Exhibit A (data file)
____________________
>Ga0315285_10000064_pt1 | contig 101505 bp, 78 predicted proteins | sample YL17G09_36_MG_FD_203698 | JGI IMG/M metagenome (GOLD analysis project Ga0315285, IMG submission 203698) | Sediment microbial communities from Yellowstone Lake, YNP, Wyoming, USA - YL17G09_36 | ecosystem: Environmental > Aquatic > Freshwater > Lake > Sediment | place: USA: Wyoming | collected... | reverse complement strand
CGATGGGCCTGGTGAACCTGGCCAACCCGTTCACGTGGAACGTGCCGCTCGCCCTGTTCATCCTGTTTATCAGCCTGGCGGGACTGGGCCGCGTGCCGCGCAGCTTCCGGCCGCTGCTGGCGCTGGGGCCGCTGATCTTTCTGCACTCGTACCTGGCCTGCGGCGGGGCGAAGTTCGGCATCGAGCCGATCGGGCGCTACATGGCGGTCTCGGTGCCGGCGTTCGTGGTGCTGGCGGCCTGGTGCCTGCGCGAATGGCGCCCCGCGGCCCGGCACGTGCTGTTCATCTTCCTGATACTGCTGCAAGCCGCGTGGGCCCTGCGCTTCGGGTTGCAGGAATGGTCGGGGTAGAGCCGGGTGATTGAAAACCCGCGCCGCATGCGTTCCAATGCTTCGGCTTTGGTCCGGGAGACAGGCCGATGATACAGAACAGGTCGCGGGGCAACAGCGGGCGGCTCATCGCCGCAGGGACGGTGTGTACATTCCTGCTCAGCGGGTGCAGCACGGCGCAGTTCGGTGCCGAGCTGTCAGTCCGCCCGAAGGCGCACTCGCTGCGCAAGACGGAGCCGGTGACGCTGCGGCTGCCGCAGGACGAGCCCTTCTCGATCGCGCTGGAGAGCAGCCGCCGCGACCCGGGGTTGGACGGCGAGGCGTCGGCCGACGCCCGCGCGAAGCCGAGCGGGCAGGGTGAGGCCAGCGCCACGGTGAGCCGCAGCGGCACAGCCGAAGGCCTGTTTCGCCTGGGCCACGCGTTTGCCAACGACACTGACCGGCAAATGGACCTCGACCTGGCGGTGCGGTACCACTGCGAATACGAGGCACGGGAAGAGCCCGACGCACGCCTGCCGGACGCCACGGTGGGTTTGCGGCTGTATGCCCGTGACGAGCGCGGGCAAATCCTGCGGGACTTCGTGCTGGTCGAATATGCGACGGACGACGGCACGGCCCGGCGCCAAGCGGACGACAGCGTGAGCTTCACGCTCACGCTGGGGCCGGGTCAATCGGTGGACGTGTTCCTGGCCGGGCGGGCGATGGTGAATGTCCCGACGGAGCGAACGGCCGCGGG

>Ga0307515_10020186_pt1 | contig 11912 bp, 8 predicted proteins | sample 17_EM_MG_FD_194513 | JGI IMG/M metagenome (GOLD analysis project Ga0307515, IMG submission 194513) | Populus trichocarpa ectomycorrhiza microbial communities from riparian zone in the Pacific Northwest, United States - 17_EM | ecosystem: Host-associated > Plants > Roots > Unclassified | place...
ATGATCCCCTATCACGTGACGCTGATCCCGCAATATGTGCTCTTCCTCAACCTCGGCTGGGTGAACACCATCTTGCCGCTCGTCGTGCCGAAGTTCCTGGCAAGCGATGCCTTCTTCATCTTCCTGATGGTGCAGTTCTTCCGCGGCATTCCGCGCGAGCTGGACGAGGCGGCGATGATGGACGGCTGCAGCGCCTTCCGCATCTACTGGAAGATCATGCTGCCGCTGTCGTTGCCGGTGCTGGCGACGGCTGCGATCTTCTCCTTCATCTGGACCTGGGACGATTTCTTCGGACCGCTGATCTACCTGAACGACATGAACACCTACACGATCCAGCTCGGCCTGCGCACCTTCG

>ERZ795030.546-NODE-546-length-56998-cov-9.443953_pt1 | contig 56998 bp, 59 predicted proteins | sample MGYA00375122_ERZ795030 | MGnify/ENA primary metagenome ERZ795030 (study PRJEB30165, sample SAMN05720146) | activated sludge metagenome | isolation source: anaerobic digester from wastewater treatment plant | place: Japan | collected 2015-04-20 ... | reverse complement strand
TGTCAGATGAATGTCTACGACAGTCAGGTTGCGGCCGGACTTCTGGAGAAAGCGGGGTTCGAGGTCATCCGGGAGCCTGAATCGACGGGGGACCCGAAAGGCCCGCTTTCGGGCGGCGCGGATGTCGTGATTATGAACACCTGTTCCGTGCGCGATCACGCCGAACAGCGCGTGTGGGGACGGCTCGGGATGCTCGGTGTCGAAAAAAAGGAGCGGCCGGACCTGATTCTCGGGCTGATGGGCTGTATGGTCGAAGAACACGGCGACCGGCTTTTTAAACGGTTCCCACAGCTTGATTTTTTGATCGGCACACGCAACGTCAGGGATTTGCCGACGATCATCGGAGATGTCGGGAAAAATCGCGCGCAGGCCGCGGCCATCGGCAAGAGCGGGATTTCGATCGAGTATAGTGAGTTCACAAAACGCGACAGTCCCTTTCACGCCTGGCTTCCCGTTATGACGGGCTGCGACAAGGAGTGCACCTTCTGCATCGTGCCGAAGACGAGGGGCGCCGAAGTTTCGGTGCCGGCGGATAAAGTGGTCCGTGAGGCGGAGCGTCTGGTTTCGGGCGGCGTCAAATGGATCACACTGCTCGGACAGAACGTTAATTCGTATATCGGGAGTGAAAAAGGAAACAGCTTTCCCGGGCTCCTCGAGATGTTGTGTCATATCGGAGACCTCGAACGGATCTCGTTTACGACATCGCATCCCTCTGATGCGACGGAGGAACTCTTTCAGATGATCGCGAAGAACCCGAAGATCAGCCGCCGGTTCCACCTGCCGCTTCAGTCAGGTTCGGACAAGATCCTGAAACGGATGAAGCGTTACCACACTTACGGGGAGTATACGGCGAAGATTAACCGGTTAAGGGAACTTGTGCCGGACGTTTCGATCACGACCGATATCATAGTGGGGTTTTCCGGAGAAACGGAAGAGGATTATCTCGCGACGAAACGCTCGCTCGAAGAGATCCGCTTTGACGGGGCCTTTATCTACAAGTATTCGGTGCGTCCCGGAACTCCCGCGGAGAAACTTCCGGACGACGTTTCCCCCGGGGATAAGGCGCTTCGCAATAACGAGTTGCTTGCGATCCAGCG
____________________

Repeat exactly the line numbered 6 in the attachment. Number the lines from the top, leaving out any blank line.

TGTCAGATGAATGTCTACGACAGTCAGGTTGCGGCCGGACTTCTGGAGAAAGCGGGGTTCGAGGTCATCCGGGAGCCTGAATCGACGGGGGACCCGAAAGGCCCGCTTTCGGGCGGCGCGGATGTCGTGATTATGAACACCTGTTCCGTGCGCGATCACGCCGAACAGCGCGTGTGGGGACGGCTCGGGATGCTCGGTGTCGAAAAAAAGGAGCGGCCGGACCTGATTCTCGGGCTGATGGGCTGTATGGTCGAAGAACACGGCGACCGGCTTTTTAAACGGTTCCCACAGCTTGATTTTTTGATCGGCACACGCAACGTCAGGGATTTGCCGACGATCATCGGAGATGTCGGGAAAAATCGCGCGCAGGCCGCGGCCATCGGCAAGAGCGGGATTTCGATCGAGTATAGTGAGTTCACAAAACGCGACAGTCCCTTTCACGCCTGGCTTCCCGTTATGACGGGCTGCGACAAGGAGTGCACCTTCTGCATCGTGCCGAAGACGAGGGGCGCCGAAGTTTCGGTGCCGGCGGATAAAGTGGTCCGTGAGGCGGAGCGTCTGGTTTCGGGCGGCGTCAAATGGATCACACTGCTCGGACAGAACGTTAATTCGTATATCGGGAGTGAAAAAGGAAACAGCTTTCCCGGGCTCCTCGAGATGTTGTGTCATATCGGAGACCTCGAACGGATCTCGTTTACGACATCGCATCCCTCTGATGCGACGGAGGAACTCTTTCAGATGATCGCGAAGAACCCGAAGATCAGCCGCCGGTTCCACCTGCCGCTTCAGTCAGGTTCGGACAAGATCCTGAAACGGATGAAGCGTTACCACACTTACGGGGAGTATACGGCGAAGATTAACCGGTTAAGGGAACTTGTGCCGGACGTTTCGATCACGACCGATATCATAGTGGGGTTTTCCGGAGAAACGGAAGAGGATTATCTCGCGACGAAACGCTCGCTCGAAGAGATCCGCTTTGACGGGGCCTTTATCTACAAGTATTCGGTGCGTCCCGGAACTCCCGCGGAGAAACTTCCGGACGACGTTTCCCCCGGGGATAAGGCGCTTCGCAATAACGAGTTGCTTGCGATCCAGCG